Vietnamese businesses should form alliances to boost competitiveness, Nguyen Quoc Thinh, director of the Trademark Centre at the Viet Nam University of Commerce, told Hai Quan (Customs) newspaper.
What do you think about the tendency for mergers and acquisitions (M&A) among businesses in 2015?
A growing number of businesses are aware that M&A is profitable and brings about good opportunities for businessmen who have strategic vision. But it's likely that foreign enterprises will continue to buy Vietnamese enterprises, dominating the trend.
Domestic businesses tend to merge with each other to increase linkages and competitiveness on the market. Experts have urged them to establish strong link to protect themselves, to maintain and develop trademarks.
What are the main reasons for this tendency?
M&A is a common trend all over the world. The fact that Viet Nam has signed free-trade agreements (FTA) and joined the ASEAN Economic Community (AEC) will make a big impact on the M&A of enterprises.
The integration process brings more freedom to trade. Thus, foreign businesses want to seek co-operation and business opportunities in Viet Nam. The purchase of domestic enterprises will help reduce the risks of developing a new market and shorten access to markets and customers.
The restructuring and equitisation of State enterprises also play an important role in creating this tendency.
What is M&A's impact on the building of Vietnamese trademarks?
Vietnamese don't have an objective view on this issue so they think the selling of a trademark to foreign enterprises is a failure, causing the loss of a "truly Vietnamese" trademark.
This is not completely right because many firms consider M&A as a form of business that brings about huge benefit and big value. Their business target is to develop to a certain level and then sell to foreign partners for big return.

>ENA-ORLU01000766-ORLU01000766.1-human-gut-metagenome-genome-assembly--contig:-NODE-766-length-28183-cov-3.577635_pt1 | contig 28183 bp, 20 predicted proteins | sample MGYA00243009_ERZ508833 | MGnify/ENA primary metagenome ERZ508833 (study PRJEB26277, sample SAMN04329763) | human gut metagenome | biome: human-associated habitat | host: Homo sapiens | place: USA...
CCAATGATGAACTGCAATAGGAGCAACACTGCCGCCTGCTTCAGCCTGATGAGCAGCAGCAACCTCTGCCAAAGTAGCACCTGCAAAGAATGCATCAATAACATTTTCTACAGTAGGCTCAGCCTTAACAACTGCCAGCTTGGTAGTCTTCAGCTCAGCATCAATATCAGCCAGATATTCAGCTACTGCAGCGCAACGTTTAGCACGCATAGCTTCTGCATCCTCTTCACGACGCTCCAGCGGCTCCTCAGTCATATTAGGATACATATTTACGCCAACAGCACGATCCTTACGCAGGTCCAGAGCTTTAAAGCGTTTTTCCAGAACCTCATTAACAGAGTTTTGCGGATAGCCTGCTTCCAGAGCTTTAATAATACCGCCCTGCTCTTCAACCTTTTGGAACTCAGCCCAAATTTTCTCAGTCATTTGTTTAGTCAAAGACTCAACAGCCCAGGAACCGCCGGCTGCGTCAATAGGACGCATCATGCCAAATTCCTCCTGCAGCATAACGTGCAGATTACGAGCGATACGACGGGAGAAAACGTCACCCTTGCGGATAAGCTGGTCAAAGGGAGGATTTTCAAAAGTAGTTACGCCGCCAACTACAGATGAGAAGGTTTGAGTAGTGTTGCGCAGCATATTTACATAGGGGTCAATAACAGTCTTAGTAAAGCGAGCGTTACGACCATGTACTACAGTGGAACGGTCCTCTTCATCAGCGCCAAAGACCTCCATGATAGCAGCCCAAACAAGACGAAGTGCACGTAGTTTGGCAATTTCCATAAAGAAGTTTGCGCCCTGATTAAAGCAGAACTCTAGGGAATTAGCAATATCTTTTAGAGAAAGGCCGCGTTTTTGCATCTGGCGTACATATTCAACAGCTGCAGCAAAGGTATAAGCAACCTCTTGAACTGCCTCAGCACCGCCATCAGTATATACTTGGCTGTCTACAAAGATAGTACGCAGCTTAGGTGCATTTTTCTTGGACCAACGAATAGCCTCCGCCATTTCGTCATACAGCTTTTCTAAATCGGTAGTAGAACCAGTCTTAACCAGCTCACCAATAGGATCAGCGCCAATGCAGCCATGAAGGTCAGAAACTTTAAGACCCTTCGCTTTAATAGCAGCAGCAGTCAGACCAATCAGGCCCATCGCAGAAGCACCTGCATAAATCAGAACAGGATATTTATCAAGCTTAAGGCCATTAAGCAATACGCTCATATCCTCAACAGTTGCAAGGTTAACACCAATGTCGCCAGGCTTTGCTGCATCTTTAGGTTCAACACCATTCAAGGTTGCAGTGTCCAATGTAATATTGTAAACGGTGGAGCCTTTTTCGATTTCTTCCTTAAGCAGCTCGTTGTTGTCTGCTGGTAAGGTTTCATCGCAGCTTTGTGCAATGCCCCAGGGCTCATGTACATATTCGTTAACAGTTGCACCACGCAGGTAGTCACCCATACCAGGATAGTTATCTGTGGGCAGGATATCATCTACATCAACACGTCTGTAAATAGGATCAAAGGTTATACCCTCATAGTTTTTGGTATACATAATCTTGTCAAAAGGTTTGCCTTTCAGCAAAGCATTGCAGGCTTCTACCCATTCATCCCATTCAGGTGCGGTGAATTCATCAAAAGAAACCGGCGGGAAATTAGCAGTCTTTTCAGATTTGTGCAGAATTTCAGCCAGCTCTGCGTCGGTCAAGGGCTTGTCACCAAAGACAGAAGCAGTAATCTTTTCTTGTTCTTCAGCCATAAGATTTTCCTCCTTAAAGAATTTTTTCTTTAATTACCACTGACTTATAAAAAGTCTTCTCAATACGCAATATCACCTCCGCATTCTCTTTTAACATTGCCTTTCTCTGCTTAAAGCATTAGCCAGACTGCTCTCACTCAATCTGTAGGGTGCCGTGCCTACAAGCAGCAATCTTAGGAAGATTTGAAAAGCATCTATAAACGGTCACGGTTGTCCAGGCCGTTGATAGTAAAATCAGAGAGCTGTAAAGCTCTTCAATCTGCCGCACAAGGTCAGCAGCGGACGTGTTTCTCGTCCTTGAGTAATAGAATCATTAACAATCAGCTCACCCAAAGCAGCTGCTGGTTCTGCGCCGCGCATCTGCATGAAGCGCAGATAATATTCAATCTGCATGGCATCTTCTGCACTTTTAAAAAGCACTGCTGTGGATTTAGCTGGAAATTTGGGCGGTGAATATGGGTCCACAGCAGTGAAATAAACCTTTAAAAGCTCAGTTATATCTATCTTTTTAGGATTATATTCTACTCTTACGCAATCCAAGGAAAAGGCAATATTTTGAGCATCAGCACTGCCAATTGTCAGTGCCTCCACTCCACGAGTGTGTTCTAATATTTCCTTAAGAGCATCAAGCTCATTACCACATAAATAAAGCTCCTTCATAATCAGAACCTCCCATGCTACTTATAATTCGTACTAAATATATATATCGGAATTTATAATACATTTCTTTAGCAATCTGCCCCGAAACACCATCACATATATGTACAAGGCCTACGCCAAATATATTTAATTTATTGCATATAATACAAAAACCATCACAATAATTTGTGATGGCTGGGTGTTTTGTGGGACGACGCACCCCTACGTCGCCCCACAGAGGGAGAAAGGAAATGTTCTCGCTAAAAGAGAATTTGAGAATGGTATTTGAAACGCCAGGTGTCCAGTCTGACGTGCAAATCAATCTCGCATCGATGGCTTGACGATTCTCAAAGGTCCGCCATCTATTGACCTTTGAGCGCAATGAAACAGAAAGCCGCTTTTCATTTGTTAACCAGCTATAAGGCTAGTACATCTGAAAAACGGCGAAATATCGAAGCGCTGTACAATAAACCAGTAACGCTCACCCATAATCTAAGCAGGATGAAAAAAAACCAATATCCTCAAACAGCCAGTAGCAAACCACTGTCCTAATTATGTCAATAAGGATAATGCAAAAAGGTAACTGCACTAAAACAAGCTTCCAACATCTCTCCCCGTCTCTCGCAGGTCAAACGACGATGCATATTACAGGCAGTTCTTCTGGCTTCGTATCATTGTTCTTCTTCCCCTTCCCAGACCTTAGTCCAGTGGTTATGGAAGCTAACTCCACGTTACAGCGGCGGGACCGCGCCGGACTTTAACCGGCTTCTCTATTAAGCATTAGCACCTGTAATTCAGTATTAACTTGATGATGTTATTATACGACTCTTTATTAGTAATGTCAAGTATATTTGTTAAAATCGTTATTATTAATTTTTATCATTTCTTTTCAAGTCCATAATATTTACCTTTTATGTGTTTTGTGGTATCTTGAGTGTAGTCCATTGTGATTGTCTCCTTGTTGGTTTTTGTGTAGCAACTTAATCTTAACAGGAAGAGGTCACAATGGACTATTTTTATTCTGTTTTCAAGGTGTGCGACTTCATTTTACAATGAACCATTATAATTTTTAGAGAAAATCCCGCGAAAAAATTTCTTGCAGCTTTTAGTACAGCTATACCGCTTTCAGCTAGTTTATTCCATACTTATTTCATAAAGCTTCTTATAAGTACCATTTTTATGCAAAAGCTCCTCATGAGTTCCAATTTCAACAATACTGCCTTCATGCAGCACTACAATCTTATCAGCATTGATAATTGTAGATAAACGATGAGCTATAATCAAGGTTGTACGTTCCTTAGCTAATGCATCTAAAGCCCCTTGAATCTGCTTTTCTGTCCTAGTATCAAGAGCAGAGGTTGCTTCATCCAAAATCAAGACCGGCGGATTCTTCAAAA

The "buy-sell" activity is not always unfavourable to Vietnamese enterprises. Objectively speaking, we won't preserve a tree that is too old to be exploited. While there arises the number of new trademarks developed by young entrepreneurs, a trademark which is not competitive should be got rid of to make way for a new one.
What is your opinion on business strategies of foreign firms in Viet Nam when they implement M&A?
Many foreign corporations and businesses will come to Viet Nam to conduct M&A. Most of them will have long-term experience and strong financial competence. They will have different business strategies. They will be ready to run at a loss at the early stage to dominate the market and then increase prices later.
We can take AEON group from Japan as an example. The corporation has taken bold steps that support each other. AEON has bought shares in Fivimart and Citimart while developing a retail chain.
Buying shares from two supermarket retailers enabled AEON to get a firm position in Viet Nam, bring about immediate advantage, stable turnover and quick market access. In addition, the corporation has potential to develop its own brand.
This is a strategy that most entrepreneurs think about, but it depends on whether they have enough financial resources to carry it out and how to implement it.
What should Vietnamese enterprises prepare in the wake of the M&A wave?
As M&A becomes more common, I don't worry about how a trademark is lost, but how to make it more competitive. As such, domestic enterprises should ally with each other and have long-term strategies aim at improving management and competitiveness of products to cope with pressure from foreign companies and big corporations.
On the other hand, Vietnamese businesses should sell only a part of trademarks while proposing certain conditions to concerning counterparts. Vietnamese enterprises should consider M&A with enterprises in less developed economies like Laos, Cambodia, Myanmar or even countries in Africa and America.
For example, Hoang Anh Gia Lai Jointstock Company has bought a number of Lao enterprises. Although Vietnamese businesses are still weak compared with foreign ones, in the future, they will grow stronger. — VNS